Editor’s note: This article was originally published on Dec. 14, 2013.
Alan M. Dershowitz was only 25 when he joined the Harvard Law School faculty in 1964, and three years later he became the youngest full professor in the law school’s history.
Now, 50 years later, the internationally known scholar and high-profile defense and civil liberties lawyer plans to step down at the end of next week. No one, including Dershowitz, seems to think that the word retiring accurately describes his future.
“Yeah, I’m really retiring,” he said with a laugh. “My retirement consists of reducing my schedule down to only about 10 things at any given time.”
Dershowitz, 75, spoke by phone Friday from Israel, where he was speaking at a conference. He said his trip has included dinners with the country’s prime minister and a former student, actress Natalie Portman.
He said he plans to continue to juggle between two and three legal cases at a time, write books — he’s in the process of penning his 31st — and said he may have more time to walk along the boardwalk near his winter home in Florida.
Dershowitz also said that while he plans to take a break from teaching for a year or two, he may return to Harvard Law to teach freshman seminar courses.
“The word retiring has many meanings, and Alan Dershowitz is not a retiring person,” Harvard Law Dean Martha Minow said. “We expect and hope he will continue to be involved here.”
The Felix Frankfurter Professor of Law, he is well known for his work in criminal and constitutional law. He has also made a name appearing on television shows and working as a defense attorney on famous criminal trials, including the O.J. Simpson and Claus von Bulow murder cases.
He said he recently got a letter from President Obama, a Harvard Law School alumnus, congratulating him on his lengthy teaching career.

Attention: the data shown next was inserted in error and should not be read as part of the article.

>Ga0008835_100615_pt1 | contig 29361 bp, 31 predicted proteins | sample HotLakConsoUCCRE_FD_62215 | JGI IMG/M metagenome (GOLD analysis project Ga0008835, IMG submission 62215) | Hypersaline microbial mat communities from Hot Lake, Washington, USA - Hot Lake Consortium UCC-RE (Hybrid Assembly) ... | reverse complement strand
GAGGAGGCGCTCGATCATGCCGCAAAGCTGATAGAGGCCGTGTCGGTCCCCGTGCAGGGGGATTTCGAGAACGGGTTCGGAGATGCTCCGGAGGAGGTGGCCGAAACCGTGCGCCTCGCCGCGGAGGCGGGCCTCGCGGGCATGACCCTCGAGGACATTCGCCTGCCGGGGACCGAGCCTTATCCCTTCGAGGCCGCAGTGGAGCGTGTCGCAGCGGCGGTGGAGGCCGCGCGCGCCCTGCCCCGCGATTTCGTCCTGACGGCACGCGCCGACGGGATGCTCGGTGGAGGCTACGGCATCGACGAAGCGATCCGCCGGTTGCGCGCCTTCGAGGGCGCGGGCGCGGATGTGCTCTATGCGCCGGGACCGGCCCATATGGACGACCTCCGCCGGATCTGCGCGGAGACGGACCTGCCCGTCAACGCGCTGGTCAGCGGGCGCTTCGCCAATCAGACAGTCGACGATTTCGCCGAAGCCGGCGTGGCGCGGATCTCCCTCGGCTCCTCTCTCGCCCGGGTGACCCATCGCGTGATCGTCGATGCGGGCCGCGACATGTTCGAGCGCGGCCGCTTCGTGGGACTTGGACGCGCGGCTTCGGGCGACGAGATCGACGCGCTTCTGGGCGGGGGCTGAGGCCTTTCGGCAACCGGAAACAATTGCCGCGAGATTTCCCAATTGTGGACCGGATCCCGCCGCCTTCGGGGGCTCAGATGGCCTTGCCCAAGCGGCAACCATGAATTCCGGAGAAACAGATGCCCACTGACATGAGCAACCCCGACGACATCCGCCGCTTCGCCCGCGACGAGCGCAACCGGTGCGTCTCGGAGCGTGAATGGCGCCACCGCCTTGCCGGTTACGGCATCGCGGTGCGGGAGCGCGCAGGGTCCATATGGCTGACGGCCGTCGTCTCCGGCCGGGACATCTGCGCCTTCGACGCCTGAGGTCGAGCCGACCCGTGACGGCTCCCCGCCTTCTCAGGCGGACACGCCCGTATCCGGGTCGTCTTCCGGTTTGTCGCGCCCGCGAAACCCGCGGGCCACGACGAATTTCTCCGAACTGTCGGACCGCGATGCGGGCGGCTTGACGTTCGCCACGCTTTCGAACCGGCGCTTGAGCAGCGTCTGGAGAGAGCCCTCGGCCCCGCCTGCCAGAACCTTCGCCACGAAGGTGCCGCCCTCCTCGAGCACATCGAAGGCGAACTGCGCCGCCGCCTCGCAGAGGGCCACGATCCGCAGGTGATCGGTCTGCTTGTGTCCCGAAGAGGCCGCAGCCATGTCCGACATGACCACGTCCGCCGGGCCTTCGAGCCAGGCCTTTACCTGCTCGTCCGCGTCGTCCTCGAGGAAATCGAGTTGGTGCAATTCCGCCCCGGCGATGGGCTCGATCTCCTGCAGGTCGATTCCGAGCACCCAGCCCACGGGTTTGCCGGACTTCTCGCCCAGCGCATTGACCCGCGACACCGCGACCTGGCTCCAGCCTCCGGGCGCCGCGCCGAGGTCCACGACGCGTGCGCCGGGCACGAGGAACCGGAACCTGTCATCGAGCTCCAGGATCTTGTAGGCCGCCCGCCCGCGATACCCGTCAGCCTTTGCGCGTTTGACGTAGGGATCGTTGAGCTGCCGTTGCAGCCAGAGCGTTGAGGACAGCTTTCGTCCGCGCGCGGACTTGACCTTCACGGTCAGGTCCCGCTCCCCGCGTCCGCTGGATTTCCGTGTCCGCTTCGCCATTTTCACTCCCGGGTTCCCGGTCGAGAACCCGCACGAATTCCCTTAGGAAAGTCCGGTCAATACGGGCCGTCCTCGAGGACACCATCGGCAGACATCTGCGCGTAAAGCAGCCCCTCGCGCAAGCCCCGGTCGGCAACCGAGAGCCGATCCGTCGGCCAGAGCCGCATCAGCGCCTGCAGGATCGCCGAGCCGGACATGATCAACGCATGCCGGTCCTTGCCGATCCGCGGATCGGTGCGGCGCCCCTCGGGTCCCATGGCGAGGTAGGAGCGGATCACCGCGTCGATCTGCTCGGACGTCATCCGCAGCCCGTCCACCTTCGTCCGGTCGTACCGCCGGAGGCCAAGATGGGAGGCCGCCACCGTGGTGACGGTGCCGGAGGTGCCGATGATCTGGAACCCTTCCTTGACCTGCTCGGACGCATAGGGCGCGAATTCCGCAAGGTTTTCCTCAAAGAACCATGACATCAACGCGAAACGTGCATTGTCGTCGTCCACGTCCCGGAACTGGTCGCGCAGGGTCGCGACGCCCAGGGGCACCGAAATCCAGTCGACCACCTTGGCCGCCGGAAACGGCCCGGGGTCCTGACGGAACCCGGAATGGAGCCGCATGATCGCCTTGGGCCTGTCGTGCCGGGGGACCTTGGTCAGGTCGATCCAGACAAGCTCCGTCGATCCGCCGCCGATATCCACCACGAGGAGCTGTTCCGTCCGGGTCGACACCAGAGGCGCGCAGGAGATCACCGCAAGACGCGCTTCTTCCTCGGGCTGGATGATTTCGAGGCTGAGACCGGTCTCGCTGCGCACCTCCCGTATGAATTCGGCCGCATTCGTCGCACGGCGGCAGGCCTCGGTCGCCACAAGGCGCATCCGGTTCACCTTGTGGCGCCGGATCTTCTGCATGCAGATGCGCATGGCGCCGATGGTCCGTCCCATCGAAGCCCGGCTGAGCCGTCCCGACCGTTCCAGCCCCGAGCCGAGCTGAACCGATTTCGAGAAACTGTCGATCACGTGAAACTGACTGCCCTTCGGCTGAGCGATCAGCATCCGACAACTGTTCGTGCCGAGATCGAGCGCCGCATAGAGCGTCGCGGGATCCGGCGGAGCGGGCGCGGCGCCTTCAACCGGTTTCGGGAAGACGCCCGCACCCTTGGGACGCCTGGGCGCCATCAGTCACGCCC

“He wished me ‘many years of continued mischief,’ ” Dershowitz said.
“The idea that someone as controversial as me can have one job for 50 years without getting fired is amazing,” he joked.
Dershowitz has indeed attracted his share of critics and criticism. He has written that there might be times when torture is a legitimate part of interrogation; and the vocal supporter of Israel has frequently sparred over Middle East policy, including with former president Jimmy Carter.
He said he taught 10,000 students over the course of 100 semesters at Harvard. In all that time, he said, he was never late to class and missed just one because his train ride from New York was delayed eight hours.
“I remember vividly my first class. It’s all gone by in a wink,” he said. “If there’s one bit of advice I can give to my students, it’s to live life to the fullest because it goes by so quickly.”
Martin G. Weinberg, a prominent Boston attorney, was a student of Dershowitz and later worked alongside him as a co-counsel on several big cases, including defending the group known as the Chicago Eight, later known as the Chicago Seven, who were accused of conspiring to incite riots during the 1968 Democratic National Convention.
“For 50 years, he’s consistently defended the rights of the least popular citizens of the United States of America,” Weinberg said by phone Friday. “Few people can be counted on to take the right side of something so consistently and no matter how unpopular it is. He’s the most courageous advocate I know, to both clients and causes.”
Weinberg said Dershowitz, a Brooklyn native, is most proud and focused on passing on knowledge. “He was the mentor and the guiding light for any students during my generation who wanted to be criminal defense lawyers or trial lawyers,” Weinberg said.
Weinberg was among a group of former colleagues, students, judges, and legal analysts who gathered at Harvard Law School in early October to celebrate Dershowitz. Minow helped lead the event, which she called “Dersh-fest.”
“There’s only one Alan Dershowitz,” she said. “There really is no one who has been so effective in challenging injustices.”
She described Dershowitz as a good friend.
“One thing many people don’t know and don’t get to see from his public persona is how wonderful of a friend he is,” Minow said. “His loyalty and compassion are very genuine.”